U.S. stocks fell on Wednesday as a deal to raise the federal debt ceiling headed toward a crucial vote in Congress, while unexpectedly strong labor market data initially raised the likelihood of the Federal Reserve hiking interest rates again.
The House of Representatives is expected to vote in the evening on a bill to lift the $31.4 trillion debt limit, a critical step to avoid a destabilizing default that could come early next week without congressional action.
House passage would send the bill to the Senate, where debate could stretch to the weekend, just before June 5 when the government may start to run out of money. Most analysts foresee the bill’s approval.
U.S. President Joe Biden said he expected the debt ceiling bill on his desk by June 5.
“The bond market liked that there was some fiscal discipline and the equity market liked that it’s not going to hurt growth,” said Brad Conger, deputy chief investment officer at Hirtle Callaghan & Co in Conshohocken, Pennsylvania.
“I don’t think we could have asked for a better outcome.”
But equity valuations are stretched considering interest rates are high, the economy is slowing and inflation needs to decline further, Conger said.
“It’s going to be a struggle if inflation is not perceived to be ebbing, which is where we are,” he said.
The Labor Department’s Job Openings and Labor Turnover Survey, or the JOLTS report, showed U.S. job openings unexpectedly rose in April, pointing to persistent strength in a labor market that suggests pressure on both wages and inflation.
Futures traders raised to 70% the probability of a 25 basis points hike at the end of the Fed’s June 13-14 policy meeting, but that likelihood fell to about 25% after comments by Fed officials who are leaning to what some call a “hawkish pause.” FEDWATCH
Fed Governor and vice chair nominee Philip Jefferson said skipping a rate hike in two weeks would provide policymakers time to see more data before making a decision. Philadelphia Fed President Patrick Harker also said on Wednesday that for now he is inclined to support a “skip” in rate hikes.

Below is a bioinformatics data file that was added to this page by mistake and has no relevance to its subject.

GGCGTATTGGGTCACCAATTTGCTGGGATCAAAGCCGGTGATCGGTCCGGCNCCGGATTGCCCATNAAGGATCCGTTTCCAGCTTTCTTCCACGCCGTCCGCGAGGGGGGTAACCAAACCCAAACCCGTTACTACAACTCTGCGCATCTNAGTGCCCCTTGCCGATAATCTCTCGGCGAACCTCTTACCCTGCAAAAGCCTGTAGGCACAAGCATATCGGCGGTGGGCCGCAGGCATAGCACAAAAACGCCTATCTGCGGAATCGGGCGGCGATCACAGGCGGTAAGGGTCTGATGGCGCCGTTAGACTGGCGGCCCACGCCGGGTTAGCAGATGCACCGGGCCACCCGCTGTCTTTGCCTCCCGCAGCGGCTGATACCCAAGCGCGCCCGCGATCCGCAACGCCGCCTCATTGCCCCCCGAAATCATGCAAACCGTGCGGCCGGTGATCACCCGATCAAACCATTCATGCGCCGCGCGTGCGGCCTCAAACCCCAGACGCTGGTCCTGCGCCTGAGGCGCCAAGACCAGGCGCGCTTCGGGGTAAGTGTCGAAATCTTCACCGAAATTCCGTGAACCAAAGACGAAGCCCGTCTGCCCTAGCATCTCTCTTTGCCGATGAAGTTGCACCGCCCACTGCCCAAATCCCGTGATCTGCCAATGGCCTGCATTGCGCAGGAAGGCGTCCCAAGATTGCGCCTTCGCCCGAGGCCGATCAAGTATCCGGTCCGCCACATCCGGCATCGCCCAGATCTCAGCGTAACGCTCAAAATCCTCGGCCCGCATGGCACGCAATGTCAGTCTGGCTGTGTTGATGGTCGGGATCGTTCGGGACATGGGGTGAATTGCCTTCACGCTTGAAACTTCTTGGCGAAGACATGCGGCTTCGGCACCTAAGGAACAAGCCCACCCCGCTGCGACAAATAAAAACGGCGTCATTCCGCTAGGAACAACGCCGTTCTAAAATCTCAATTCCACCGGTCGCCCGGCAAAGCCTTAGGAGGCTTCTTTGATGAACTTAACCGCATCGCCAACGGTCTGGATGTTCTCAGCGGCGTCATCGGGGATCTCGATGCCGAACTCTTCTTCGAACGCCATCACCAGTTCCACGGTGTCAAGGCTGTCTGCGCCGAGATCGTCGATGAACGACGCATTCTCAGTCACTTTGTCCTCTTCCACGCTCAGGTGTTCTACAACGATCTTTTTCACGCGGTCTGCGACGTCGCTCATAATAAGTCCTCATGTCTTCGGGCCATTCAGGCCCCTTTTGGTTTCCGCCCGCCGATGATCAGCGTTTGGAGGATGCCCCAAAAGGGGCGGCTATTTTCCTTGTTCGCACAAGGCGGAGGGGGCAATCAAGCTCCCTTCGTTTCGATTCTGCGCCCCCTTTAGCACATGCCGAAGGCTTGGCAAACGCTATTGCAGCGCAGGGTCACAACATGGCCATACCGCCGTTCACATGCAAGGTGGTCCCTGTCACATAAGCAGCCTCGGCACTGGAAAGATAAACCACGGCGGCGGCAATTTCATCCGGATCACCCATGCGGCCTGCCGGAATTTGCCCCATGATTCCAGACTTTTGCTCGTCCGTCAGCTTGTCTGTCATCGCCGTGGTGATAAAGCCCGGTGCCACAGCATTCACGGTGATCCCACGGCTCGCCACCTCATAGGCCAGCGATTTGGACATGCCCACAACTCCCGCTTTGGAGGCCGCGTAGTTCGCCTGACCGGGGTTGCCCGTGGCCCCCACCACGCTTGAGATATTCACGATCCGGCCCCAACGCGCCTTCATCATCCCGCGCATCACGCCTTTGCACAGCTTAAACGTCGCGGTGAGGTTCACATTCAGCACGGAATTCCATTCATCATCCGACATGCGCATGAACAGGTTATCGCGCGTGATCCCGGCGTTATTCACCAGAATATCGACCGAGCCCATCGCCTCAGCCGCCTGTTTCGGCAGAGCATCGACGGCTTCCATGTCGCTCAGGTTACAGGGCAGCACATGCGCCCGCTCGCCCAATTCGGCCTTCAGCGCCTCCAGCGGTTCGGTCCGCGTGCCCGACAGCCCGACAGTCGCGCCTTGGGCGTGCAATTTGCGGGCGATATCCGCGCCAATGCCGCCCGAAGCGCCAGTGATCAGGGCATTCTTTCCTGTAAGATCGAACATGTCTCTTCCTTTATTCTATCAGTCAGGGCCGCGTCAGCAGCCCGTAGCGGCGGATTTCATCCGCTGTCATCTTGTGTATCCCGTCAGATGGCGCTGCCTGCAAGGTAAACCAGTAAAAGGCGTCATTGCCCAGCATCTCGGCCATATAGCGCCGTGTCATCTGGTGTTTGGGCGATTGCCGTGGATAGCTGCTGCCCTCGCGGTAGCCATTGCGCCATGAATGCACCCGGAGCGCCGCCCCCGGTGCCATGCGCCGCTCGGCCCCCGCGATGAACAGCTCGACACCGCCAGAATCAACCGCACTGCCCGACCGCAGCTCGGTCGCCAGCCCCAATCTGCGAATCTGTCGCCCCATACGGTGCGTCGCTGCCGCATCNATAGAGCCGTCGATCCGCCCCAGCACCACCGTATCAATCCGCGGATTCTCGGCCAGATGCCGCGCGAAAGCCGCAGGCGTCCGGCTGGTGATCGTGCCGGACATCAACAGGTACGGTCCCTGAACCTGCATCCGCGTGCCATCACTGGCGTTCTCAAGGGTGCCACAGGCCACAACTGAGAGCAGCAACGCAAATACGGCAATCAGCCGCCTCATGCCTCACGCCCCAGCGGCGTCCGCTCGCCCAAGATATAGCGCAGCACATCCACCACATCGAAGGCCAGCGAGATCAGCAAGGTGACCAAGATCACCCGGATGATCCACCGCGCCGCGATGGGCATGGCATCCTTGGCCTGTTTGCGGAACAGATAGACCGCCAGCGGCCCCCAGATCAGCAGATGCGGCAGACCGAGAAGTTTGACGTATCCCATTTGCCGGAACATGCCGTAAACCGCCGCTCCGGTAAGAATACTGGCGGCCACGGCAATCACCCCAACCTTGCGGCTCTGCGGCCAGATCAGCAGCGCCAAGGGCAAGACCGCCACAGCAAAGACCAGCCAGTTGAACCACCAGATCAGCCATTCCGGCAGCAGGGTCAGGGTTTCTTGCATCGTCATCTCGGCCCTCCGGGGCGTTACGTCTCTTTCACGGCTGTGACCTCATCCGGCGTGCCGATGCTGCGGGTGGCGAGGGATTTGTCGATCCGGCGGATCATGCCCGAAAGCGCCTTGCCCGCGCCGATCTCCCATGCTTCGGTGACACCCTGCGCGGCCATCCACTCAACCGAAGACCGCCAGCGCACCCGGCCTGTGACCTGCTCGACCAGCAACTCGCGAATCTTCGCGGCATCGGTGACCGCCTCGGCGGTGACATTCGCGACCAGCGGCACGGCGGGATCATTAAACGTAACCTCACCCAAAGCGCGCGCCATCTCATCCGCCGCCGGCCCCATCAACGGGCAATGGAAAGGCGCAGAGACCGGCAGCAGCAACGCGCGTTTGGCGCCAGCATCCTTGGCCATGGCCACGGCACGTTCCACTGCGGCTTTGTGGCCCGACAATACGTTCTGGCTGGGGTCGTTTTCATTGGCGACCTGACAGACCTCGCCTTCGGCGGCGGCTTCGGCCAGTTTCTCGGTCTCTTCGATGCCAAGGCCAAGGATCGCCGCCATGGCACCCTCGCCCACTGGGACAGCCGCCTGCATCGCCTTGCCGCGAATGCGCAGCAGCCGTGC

The Labor Department’s closely watched May unemployment report, due on Friday, could be decisive in whether a rate hike is in the cards or not.
The major indices pared losses after the comments by Fed officials.
The Dow Jones Industrial Average (.DJI) fell 128.69 points, or 0.39%, to 32,914.09; the S&P 500 (.SPX) lost 18.76 points, or 0.45%, to 4,186.76; and the Nasdaq Composite (.IXIC) dropped 47.41 points, or 0.36%, to 12,970.02.
Technology-led gains have put the Nasdaq on track for its best performance in May since 2020, up 5.7%. The S&P 500 was set to end the month flat, while the Dow shed 3.8%.
The Federal Deposit Insurance Corporation said U.S. banks’ total deposits declined by a record 2.5% in the first quarter after two large bank failures.
The S&P 500 financial sector index (.SPSY) fell 1.4%, while banks (.SPXBK) dropped 2.4%.
Advance Auto Parts Inc (AAP.N) plunged 34.3%, falling the most on the S&P 500, after the auto parts retailer cut its full-year forecasts.
Shares of other autoparts companies including Genuine Parts Co (GPC.N), Autozone (AZO.N) and O’Reily Automotive (ORLY.O) fell between 4.2% and 5.5%.
Hewlett Packard Enterprise Co (HPE.N) slipped 6.1% after missing Wall Street estimates for second-quarter revenue.
Nvidia Corp’s (NVDA.O) shares fell 3.8% a day after hitting a record high as it briefly crossed $1 trillion in market value, banking on the AI boom.
Declining issues outnumbered advancers on the NYSE by a 1.51-to-1 ratio; on Nasdaq, a 1.44-to-1 ratio favored decliners.
The S&P 500 posted three new 52-week highs and 22 new lows; the Nasdaq Composite recorded 28 new highs and 155 new lows.